The only other thing in such a system that would be 'taxed' would be the usage of non-leasable land. Tagged vehicles usage being tracked to cover road-usage tolls, for example, to cover road maintenance. What's the hypothetical government spending all this money on? Eh, who knows. Same stuff as usual.

Obviously this wouldn't work as a change from an existing system - the landowners would be very angry, and non-landowners would be freaked out by their rent suddenly going from $500 to $2000, even though their take-home pay would be going up by $1800 over the same period (not $1500 because the landowner's profit has been largely cut off the rent). What I'm interested in is people's takes on what's wrong (or right) with this system, if it were implemented in a magically created new land. What do you think?

Edit, addendum: How are land-lease prices set? When you secure a lease on a land, your price is locked in for one year. After that, if someone is willing to lease the land for at least 20% more than you are paying (and give you money to cover the cost of improvements you've made to the land (for which you have documentary evidence) minus depreciation), you have the choice of either raising your lease price to 83.3% of what they would pay, or moving elsewhere and transferring the lease. When land is not being leased (because the previous leaseholder is deceased or defaulted on payment) the lease for that land goes up for auction, so the starting one-year-term price is set to whatever someone is willing to pay. This way the government has no say in what the lease price of land is - it's whatever the market will bear. This also deals with subleasing to tenants - you can't charge them more than 20% above the base land rate, or they can just take on the lease for themself (assuming they can also afford to cover whatever you've put into construction). It's very self-correcting. [15:54]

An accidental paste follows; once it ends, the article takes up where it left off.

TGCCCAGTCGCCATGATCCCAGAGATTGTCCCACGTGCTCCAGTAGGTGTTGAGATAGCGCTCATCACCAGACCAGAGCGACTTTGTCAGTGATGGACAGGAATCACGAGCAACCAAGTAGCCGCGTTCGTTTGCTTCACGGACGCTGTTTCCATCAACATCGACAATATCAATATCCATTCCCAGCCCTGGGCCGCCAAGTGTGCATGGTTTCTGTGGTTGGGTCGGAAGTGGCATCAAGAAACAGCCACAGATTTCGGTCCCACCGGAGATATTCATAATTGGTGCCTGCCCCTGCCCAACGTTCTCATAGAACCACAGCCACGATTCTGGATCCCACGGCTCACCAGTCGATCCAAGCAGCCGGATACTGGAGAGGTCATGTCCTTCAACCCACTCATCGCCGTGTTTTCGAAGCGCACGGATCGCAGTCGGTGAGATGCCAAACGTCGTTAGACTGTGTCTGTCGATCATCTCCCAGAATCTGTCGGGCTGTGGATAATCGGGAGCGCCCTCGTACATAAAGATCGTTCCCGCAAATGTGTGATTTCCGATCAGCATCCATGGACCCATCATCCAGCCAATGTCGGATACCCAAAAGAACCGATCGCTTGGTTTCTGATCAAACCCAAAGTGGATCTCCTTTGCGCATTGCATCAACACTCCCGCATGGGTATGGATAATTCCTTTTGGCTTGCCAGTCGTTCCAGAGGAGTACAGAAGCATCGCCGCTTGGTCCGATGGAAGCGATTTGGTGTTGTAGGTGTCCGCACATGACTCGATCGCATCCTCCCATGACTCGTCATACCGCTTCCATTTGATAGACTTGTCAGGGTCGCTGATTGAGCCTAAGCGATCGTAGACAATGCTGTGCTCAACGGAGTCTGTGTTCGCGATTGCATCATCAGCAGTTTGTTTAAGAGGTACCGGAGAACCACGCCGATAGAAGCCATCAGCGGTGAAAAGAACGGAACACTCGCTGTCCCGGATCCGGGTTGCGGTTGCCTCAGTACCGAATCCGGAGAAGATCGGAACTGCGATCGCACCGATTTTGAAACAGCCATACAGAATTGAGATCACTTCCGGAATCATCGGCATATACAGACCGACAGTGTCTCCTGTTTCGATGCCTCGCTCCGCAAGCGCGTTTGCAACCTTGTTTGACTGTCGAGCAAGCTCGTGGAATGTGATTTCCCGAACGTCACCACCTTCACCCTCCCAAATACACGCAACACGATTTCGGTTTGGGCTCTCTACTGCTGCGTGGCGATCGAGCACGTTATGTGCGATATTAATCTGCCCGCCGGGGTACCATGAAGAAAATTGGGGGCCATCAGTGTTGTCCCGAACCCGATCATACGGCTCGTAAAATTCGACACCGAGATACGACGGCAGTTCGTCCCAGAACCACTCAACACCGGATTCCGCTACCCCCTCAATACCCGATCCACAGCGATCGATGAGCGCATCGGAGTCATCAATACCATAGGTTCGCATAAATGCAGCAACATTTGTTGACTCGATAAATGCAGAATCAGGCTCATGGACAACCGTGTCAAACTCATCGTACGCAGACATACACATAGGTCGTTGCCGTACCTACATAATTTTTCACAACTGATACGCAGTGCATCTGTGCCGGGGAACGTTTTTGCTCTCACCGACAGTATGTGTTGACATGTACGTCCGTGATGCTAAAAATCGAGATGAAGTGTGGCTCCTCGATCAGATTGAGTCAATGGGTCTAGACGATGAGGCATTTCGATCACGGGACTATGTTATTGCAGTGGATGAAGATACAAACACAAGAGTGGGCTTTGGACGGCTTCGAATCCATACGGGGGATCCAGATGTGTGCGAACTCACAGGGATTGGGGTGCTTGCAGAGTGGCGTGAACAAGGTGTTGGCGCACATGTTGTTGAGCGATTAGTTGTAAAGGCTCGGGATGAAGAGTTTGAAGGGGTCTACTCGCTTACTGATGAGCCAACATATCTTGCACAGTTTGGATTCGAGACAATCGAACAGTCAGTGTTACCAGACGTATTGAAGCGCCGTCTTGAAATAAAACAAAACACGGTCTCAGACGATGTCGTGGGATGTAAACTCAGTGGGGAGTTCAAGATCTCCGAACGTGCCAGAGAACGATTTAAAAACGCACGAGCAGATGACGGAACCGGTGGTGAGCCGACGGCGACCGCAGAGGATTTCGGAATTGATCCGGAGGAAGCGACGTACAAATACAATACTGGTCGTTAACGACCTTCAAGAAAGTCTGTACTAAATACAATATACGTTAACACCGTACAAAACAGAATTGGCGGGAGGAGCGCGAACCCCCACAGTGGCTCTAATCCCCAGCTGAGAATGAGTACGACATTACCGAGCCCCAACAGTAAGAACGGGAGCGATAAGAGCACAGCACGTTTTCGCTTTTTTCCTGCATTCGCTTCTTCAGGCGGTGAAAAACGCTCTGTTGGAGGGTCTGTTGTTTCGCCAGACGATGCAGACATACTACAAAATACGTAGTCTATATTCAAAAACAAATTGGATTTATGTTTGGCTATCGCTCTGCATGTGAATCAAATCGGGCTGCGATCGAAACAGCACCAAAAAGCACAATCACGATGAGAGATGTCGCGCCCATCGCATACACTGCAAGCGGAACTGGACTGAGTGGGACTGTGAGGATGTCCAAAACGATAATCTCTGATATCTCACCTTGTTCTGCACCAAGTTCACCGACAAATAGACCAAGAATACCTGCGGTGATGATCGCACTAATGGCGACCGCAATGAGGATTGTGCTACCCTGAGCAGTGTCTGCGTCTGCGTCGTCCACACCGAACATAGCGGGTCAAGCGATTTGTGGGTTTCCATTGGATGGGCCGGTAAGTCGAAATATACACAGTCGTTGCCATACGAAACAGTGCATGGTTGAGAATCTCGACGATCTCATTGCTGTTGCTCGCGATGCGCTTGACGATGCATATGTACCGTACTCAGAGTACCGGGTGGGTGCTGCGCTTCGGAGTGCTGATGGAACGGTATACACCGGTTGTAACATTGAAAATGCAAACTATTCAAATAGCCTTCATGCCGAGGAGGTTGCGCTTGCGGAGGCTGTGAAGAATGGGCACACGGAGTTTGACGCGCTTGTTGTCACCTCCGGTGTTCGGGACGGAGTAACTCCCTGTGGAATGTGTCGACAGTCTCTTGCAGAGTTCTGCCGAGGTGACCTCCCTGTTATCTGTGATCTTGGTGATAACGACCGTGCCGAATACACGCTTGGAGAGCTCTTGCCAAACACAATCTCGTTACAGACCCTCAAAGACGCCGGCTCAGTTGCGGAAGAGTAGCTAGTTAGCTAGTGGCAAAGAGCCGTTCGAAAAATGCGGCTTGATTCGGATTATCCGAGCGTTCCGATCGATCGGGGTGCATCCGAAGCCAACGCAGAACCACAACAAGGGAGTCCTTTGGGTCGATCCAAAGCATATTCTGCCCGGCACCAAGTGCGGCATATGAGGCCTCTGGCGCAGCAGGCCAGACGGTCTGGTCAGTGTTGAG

Vincent Povirk
I'm uncomfortable with the idea of someone being able to force someone else to move or pay exorbitant prices on housing by paying a large enough price himself.

How would the value of improvements made to the land and depreciation be determined? This isn't necessairily the same as what the leaseholder paid for it.

I aso don't see how this can be applied to parts of a building.

RavenBlack
The *value* of improvements doesn't matter, and is not determined. If it were, it leads to the same problems as land ownership - DisneyWorld is worth a heck of a lot of money, much more than the land it was built on, and nobody would be able to increase the lease value on it if the Building Value was taken to be the actual value of the building. If it's instead taken to be what was spent to build it minus depreciation (plus upkeep improvements minus their own depreciation), it becomes possible and likely that the lease cost of DisneyWorld will increase, once it's depreciated far enough. That may seem horrifying, but bear in mind that a lot of money changes hands in Disneyworld, and every time it does so that money is taxed under the current system. The increasing lease value would approximately reflect those taxes.

I am also uncomfortable with the idea of someone being able to force someone else to move or pay exhorbitant prices, but that happens already in existing society. Once your one-year renting-an-apartment lease expires, your landlord can, and usually does, raise the price. If you're not willing to pay the new price you have to move. The landlord, in that situation, wins either way - if he increases his price by 20%, either you pay it or someone else does. In my proposed system, if someone else is willing to pay 20% more than you are *you don't have to pay more or move out*. If they're willing to pay 30% more than you are, you only have to pay about 10% more to keep the place. So while I sympathise with your discomfort, my system would actually be better than leasing from a landlord in that very respect.

I strongly doubt there are many landlords who, if someone came to them and said "I'll pay you 30% more than you're getting for that property whose lease is almost up" would be willing to settle for a 10% increase from the existing tenant.

Vincent Povirk